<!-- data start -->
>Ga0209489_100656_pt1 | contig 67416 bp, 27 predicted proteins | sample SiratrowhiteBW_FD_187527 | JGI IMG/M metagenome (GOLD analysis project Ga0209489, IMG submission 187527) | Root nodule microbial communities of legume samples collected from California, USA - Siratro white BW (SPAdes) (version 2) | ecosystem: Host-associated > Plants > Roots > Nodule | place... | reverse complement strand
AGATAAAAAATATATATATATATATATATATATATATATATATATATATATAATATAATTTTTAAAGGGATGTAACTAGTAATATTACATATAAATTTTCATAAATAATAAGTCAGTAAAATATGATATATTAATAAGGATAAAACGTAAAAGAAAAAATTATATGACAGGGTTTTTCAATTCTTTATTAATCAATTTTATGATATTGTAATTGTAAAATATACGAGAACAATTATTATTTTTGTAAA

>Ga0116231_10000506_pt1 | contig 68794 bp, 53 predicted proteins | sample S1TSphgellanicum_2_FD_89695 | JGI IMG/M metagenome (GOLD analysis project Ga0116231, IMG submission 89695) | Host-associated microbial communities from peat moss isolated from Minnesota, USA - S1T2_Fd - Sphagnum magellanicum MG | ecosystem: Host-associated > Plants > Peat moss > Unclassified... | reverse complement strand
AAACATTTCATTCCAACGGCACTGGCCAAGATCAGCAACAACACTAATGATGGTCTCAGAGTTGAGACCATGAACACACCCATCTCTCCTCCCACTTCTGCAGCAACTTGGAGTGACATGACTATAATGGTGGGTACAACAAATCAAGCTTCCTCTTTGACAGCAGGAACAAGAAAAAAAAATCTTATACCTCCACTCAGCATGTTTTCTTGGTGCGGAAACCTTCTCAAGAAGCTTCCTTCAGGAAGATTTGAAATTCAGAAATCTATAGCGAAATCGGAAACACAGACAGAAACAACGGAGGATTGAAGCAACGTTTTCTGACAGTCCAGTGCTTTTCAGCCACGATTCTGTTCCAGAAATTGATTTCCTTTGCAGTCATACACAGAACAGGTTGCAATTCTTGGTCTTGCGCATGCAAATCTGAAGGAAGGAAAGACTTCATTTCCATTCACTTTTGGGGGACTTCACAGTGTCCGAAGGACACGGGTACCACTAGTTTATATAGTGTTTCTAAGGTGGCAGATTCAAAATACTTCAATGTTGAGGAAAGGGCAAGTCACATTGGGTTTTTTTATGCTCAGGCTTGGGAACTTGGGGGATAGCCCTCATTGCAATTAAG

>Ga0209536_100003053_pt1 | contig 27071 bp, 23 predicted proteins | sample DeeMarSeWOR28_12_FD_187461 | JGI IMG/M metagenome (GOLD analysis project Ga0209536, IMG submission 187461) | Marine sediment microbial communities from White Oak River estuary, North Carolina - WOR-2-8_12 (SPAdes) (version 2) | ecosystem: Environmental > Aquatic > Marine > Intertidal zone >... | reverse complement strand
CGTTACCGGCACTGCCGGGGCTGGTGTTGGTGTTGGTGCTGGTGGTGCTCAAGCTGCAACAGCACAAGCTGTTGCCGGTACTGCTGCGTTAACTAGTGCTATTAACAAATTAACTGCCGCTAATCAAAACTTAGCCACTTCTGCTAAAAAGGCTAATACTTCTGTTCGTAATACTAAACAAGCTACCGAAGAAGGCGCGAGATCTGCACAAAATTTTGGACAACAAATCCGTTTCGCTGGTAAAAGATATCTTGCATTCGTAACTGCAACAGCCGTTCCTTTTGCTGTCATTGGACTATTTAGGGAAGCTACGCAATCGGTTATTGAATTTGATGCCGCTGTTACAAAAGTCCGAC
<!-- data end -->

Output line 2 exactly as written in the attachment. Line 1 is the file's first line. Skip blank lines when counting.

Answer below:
AGATAAAAAATATATATATATATATATATATATATATATATATATATATATAATATAATTTTTAAAGGGATGTAACTAGTAATATTACATATAAATTTTCATAAATAATAAGTCAGTAAAATATGATATATTAATAAGGATAAAACGTAAAAGAAAAAATTATATGACAGGGTTTTTCAATTCTTTATTAATCAATTTTATGATATTGTAATTGTAAAATATACGAGAACAATTATTATTTTTGTAAA